An article on teleread.com about publishers and price-fixing of ebooks recently provoked many comments; mostly from ‘writers’ who missed the point entirely. The article itself was fairly silly – it proposes that the antitrust issue is irrelevant, partly because there is no monopoly (which is debatable, certainly) and in part because government regulation is b-a-d (a typical conservative approach, which conveniently ignores all the b-a-d stuff that happens when there is no regulation, e.g. global financial collapses and disastrous oil spills, to name a couple of recent examples). The issue is purely one of economics and public policy – are monopolistic practices acceptable or should government intervene?
This has nothing at all to do with writers, writing, literature or authorship. Books, including ebooks, are products, the authors of which are analogous to assembly line workers in any industry. They contribute their piece and are paid according to what they can manage to get from the corporations they work for. Intellectual laborers historically suffer from their vanity and self-importance. They even attack each other for grammatical errors and typos in comments, rendering themselves even more irrelevant in this debate. I won’t even get into the fields of literature in which these laborers toil. This is also not relevant, even if it is amusing.
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Nothing funny about a blind guy crossing the street and smacking into a parked car, but come on, the guy was jaywalking! wtf?
ongoing series of people who assume we are jewish. old lady coming out of mcdonald’s looks at my smiling son, looks back at me, grins and says, “what a face! what a schmazzer!” i googled it but came up with nothing. wtf part deux?
the boy was introduced to baseball cards at his first day of summer camp today. on the way home he says, “Albert Pujols [poo-jowels]. Do we like him?”
Sometimes a boy just needs his dad to be his dad, like picking him up early on his first day at a new place, taking him out to a playground, and just hanging out while he tries to absorb all the new and strange experiences.
We are watching This Week and one of the adults in the room mentions that Senator Mitch McConnell looks like a vagina. From the other room, the small child pipes up, “who does?”, and comes running into the room to see, and when he sees him, he says, “oh yeah, he does”
You meet someone, start a conversation. Partway through, you begin to realize that this person has some really, really weird ideas (they believe, for example, that the sun is a sentient being), ideas they are passionate about, but which are utterly ridiculous to you. You don’t want to be rude. What are you going to do? You wish the conversation had not begun, but you cannot go back in time even just a few minutes in order to keep your mouth shut, or look the other way. Too late now. You’re thinking about that as they go on and tell you all about their notions. You mutter something passable, pleasant enough but non-committal, nod your head a time or two. Later you will realize the things you said did not amount to anything, that often in these cases the person with the odd ideas is only interested in himself, and like a mirror you’re just another face to bounce ideas off. You smile. You think that in the universe life is probably the rule, not the exception, that there are living things on every rock throughout the billion galaxies. You think that some of your own ideas make this guy’s seem like small potatoes. You’re proud of yourself now, aren’t you? You’re thinking you have turned the tables, and that the other guy will soon be wishing he had never started talking to you either.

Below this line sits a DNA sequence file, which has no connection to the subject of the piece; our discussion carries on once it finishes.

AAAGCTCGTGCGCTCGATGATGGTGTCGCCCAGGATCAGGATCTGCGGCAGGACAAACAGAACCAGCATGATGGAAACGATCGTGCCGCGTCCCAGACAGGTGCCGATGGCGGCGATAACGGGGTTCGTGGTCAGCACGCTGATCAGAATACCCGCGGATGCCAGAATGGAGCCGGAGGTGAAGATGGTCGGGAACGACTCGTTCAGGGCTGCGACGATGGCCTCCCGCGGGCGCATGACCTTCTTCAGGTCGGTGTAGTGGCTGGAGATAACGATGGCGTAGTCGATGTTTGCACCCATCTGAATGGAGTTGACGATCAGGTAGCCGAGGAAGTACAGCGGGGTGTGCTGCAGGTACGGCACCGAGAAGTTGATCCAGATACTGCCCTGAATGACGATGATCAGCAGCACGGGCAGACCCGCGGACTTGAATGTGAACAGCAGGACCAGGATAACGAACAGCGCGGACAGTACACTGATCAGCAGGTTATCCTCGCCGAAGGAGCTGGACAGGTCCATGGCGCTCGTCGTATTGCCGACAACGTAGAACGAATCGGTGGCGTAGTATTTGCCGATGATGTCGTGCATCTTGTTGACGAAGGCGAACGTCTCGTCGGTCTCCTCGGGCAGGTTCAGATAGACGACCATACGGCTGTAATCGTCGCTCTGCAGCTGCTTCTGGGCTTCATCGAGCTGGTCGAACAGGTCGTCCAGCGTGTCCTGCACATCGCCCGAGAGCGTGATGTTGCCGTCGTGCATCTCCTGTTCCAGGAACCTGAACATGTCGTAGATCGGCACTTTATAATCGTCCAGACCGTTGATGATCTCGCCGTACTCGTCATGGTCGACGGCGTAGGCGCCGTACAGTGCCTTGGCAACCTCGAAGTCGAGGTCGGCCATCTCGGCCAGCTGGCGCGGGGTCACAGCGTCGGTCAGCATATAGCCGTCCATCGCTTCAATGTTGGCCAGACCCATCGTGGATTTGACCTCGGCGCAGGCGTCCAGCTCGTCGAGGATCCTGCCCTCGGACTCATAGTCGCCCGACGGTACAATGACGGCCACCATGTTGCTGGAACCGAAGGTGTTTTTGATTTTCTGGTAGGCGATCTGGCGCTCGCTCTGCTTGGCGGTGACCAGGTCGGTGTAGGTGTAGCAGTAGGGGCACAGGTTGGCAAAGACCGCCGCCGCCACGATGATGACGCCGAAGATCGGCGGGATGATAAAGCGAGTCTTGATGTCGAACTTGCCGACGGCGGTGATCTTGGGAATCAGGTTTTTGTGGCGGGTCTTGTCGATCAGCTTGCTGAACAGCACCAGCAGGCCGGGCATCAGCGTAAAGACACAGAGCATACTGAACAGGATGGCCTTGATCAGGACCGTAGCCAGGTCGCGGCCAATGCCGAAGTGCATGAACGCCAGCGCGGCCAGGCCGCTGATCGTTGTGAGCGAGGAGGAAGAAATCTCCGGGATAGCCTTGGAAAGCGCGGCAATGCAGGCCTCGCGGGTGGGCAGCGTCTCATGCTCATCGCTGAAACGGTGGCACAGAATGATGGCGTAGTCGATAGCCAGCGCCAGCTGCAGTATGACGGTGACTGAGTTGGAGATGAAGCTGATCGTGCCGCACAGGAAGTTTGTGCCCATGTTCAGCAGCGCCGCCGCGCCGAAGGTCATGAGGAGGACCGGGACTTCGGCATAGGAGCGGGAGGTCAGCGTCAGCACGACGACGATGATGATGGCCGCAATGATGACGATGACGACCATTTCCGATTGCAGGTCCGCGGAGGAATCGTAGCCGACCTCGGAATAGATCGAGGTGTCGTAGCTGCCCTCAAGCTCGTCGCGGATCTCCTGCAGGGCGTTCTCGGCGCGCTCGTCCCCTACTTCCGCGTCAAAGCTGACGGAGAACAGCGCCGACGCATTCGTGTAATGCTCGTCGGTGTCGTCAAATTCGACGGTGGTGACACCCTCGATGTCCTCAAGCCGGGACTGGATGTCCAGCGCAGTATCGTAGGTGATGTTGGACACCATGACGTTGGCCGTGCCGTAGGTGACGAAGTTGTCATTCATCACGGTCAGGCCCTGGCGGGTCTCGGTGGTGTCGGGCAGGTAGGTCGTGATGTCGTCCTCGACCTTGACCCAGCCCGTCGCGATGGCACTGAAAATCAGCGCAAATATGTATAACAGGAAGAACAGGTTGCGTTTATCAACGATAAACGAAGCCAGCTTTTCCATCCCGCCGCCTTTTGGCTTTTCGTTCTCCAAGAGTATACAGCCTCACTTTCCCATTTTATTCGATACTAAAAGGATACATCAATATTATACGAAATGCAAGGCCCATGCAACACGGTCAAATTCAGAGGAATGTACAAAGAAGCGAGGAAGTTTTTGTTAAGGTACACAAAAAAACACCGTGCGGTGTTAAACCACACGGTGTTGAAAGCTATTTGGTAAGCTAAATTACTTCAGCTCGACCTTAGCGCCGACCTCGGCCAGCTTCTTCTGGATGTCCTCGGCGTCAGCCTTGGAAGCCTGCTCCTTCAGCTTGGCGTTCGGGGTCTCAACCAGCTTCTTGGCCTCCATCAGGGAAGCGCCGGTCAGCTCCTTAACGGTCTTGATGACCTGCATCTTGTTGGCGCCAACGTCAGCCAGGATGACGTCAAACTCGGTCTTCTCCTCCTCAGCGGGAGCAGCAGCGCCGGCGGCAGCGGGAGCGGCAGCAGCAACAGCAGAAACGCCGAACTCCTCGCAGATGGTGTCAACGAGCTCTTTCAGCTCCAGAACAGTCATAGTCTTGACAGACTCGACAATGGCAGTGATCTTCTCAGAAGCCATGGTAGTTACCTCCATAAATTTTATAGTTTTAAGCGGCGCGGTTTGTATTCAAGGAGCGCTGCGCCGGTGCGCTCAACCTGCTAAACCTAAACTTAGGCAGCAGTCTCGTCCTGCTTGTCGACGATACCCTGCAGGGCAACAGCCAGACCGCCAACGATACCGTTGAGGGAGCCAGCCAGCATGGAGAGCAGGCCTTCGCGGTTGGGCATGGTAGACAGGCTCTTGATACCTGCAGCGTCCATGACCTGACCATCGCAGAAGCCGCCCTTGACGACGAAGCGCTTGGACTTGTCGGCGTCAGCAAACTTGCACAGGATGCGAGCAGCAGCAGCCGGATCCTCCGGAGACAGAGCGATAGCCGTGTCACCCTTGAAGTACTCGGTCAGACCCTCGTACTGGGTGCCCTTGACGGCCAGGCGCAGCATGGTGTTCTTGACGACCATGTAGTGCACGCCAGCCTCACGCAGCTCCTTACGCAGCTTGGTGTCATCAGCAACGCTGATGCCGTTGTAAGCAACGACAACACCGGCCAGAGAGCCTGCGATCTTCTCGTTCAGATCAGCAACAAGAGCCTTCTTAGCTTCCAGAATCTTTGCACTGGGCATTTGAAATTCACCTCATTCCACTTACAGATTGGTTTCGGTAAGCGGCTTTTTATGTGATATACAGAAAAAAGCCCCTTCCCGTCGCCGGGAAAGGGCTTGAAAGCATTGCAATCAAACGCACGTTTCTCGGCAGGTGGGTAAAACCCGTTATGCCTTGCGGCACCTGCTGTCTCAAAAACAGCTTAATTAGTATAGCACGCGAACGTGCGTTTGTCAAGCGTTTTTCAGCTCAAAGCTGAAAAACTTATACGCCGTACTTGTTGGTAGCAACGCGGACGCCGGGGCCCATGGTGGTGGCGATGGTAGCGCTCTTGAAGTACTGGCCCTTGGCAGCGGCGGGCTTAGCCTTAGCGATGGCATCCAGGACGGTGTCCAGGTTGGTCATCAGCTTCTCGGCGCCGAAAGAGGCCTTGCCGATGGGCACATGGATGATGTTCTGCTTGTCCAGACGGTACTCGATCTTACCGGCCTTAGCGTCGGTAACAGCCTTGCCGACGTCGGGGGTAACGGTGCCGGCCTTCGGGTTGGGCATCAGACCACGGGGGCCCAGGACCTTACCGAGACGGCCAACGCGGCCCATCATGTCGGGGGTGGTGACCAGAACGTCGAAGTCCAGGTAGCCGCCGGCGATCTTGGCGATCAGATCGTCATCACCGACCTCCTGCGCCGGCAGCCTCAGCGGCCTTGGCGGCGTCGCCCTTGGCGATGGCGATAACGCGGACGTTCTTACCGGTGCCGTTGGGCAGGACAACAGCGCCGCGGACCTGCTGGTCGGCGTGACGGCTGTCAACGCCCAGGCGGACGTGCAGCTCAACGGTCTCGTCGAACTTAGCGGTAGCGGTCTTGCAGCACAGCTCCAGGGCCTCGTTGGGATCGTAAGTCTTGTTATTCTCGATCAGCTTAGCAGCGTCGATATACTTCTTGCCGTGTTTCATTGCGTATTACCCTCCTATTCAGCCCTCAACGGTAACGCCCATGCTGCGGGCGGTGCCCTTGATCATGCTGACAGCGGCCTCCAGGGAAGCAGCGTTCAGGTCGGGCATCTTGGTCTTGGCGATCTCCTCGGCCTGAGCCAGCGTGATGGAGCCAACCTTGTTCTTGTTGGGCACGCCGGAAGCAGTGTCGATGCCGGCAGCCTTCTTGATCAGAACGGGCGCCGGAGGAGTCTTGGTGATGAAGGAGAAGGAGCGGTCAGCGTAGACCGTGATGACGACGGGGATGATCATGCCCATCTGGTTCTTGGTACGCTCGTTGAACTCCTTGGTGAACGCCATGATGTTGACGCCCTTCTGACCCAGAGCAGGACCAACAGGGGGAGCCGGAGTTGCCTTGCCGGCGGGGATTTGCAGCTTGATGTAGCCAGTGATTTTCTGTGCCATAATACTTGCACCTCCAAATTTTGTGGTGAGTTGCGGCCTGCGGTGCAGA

Since daylight savings time arrived (early), I spend most of my evenings at the local playground with my five-year old and an assorted cast of neighborhood kids. Tonight there was Maya (7) and her brother Peter (9), JJ (6) and his brother Thaddeus (12), Trevor (11) and Dominic (13). Trevor was throwing sand at the littlest kids, making Maya cry first, and then JJ. At that point I said to him (from my vantage point atop the skateboard ramp, towering above the rest), “don’t you think that’s enough of making little kids cry? It’s really not that much fun.” So, he stopped. Peter (his compadre) gave me the evil eye and said to Trevor, “you’d better get on that bike and not look back”, so Trevor took off, and Peter shortly after as well. Dominic, the oldest of the kids, looked at me as if he was thinking “damn, I should have done that”. Thaddeus was probably embarrassed about not helping out his little brother. In any case, the little ones, my son and I took off racing across the field and back. Later I wondered if Trevor was really afraid of me. It’s just that as the sole adult authority figure there, all sorts of other stuff comes into play. Kids and adults – it’s a complicated thing.
we went to a kid birthday party and there were lots of parents with kids of various ages (0-6 mostly), so i thought this one couple was cool and seemed to have a sense of humor and i made a joke about how a couple i know once declared most emphatically “we are not juice people” (stupid me, i thought this was funny in a soylent green sort of way) and this other couple took offense and replied that they were not juice people either and continued on to lecture me all about the dangers of juice …
new blogging category: me and big mouth